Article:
Book https://www.rondopublishing.co.uk/product/to-shorten-winters-sadness/

    recording https://passamezzo.bandcamp.com/album/to-shorten-winters-sadness-2

    Old Christmas Returned: Christmas music and song from 16th and 17th Century Britain.

    Book https://www.rondopublishing.co.uk/product/old-christmas-returned/

    recording https://passamezzo.bandcamp.com/album/old-christmas-returned

    17th Century Christmas Album

    Passamezzo has an entire album of restored Christmas songs from the 17th century. You can learn more, and purchase this CD, on their website. It’s the perfect way to to bring some Shakespeare history to your Christmas celebrations.

    I’m not an affiliate for Passamezzo, I just think their work is amazing!

    Christmas Carols & Madrigals from Shakespeare’s lifetime you can hear today

    Christmas carols:

    In this episode, Tasmin mentions Byrd’s song “From Virgin’s Womb” and we played Passamezzo’s music for Peerson’s “Upon My Lap” as an example (in the absence of the right copyrights to play From Virgin’s Womb in the episode itself). If you would like to hear the song by Byrd titled “From Virgin’s Womb” played by Fretwork and Helen Charlston, you can listen to that here in this youtube episode, provided to us by Tasmin Lewis. (Thank you, Tasmin!)

    Partsong

    Remember o thou man 

    Madrigals:

    John Attey: Sweet was the song the Virgin sang 


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    Sound Effects of Shakespeare’s Theater

    Explore the mechanics behind making music, thunder, clashing of lightning, and other key sounds on stage for the 16th century with our guests, Alexander Sovronsky and Chris Johnson.

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    Just for Patrons

    Music in the Plays.

    Sneak Peek at an episode from our back catalog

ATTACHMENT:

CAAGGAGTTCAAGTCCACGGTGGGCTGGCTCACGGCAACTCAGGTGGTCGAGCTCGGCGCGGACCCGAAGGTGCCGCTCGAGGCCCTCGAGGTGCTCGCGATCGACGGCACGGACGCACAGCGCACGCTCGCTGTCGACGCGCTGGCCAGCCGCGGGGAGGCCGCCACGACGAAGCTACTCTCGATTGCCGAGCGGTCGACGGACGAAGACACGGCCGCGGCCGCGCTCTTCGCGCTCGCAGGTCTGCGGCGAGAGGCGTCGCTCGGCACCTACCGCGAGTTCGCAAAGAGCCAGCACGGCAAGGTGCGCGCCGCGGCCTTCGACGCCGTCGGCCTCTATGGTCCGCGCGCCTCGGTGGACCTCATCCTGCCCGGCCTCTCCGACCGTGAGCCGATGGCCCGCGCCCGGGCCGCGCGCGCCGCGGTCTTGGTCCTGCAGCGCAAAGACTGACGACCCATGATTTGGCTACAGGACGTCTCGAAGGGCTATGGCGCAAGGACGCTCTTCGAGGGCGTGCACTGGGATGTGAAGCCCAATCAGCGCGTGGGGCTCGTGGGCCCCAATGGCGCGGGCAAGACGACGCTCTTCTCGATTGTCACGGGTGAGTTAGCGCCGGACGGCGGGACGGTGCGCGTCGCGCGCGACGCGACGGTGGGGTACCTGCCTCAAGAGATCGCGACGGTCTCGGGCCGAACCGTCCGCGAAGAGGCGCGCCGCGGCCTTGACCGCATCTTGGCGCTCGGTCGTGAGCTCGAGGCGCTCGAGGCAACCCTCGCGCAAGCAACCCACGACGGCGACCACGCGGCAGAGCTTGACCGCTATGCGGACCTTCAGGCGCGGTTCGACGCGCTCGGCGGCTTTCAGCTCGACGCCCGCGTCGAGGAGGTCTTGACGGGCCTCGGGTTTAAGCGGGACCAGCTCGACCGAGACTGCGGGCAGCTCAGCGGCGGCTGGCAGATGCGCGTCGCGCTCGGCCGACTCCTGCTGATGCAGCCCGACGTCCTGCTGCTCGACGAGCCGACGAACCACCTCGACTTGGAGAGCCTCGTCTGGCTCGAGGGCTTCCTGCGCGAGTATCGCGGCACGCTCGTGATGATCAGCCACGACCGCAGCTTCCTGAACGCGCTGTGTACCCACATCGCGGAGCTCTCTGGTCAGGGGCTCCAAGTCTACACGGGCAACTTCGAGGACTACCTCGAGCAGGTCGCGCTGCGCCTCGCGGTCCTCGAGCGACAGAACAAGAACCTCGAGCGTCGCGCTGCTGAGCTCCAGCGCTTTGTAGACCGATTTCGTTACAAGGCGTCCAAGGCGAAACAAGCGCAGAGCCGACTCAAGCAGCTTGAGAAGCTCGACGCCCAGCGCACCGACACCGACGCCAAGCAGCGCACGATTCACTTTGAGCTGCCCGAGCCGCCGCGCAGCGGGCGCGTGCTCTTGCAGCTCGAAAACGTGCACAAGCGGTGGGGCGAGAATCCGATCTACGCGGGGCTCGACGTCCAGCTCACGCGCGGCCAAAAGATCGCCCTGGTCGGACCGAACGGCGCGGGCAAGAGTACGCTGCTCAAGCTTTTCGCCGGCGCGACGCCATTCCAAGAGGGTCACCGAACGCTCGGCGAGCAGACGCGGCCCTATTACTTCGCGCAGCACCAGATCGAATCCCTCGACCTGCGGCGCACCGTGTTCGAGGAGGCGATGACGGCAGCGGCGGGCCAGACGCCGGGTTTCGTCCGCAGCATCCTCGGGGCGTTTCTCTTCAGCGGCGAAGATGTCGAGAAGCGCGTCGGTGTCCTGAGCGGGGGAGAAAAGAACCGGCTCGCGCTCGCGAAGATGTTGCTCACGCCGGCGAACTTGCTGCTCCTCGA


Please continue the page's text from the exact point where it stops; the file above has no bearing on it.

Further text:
You can listen to Ep 33 with Mary Springfels about music in Shakespeare’s plays, including history about instruments like the lute, the cittern, and the virginal which were popular instruments for Shakespeare’s lifetime.

    In this episode, we explore songs that appear in Shakespeare’s plays, and Mary shares samples of a song from Measure for Measure being played by modern musicians recreating the way it would have sounded when Shakespeare included in in his plays.

    Example of a Cittern
    Example of a Lute
    16th century painting that resembles one of the depictions talked about in this episode. More details in the show notes for Ep 33 (linked below).

    You’ll also hear about popular composers who wrote the song Shakespeare includes in his plays, and 16th century records of travelling players performing songs.

    If you want even more episode of That Shakespeare Life, be sure to check out our Patreon page. There’s over 150 additional episodes there that aren’t available on public listening platforms. PLUS there’s some great bonuses just for patrons.

    That’s it for this week! Thank you for listening. I’m Cassidy Cash, and I hope you learn something new about the bard. I’ll see you next time!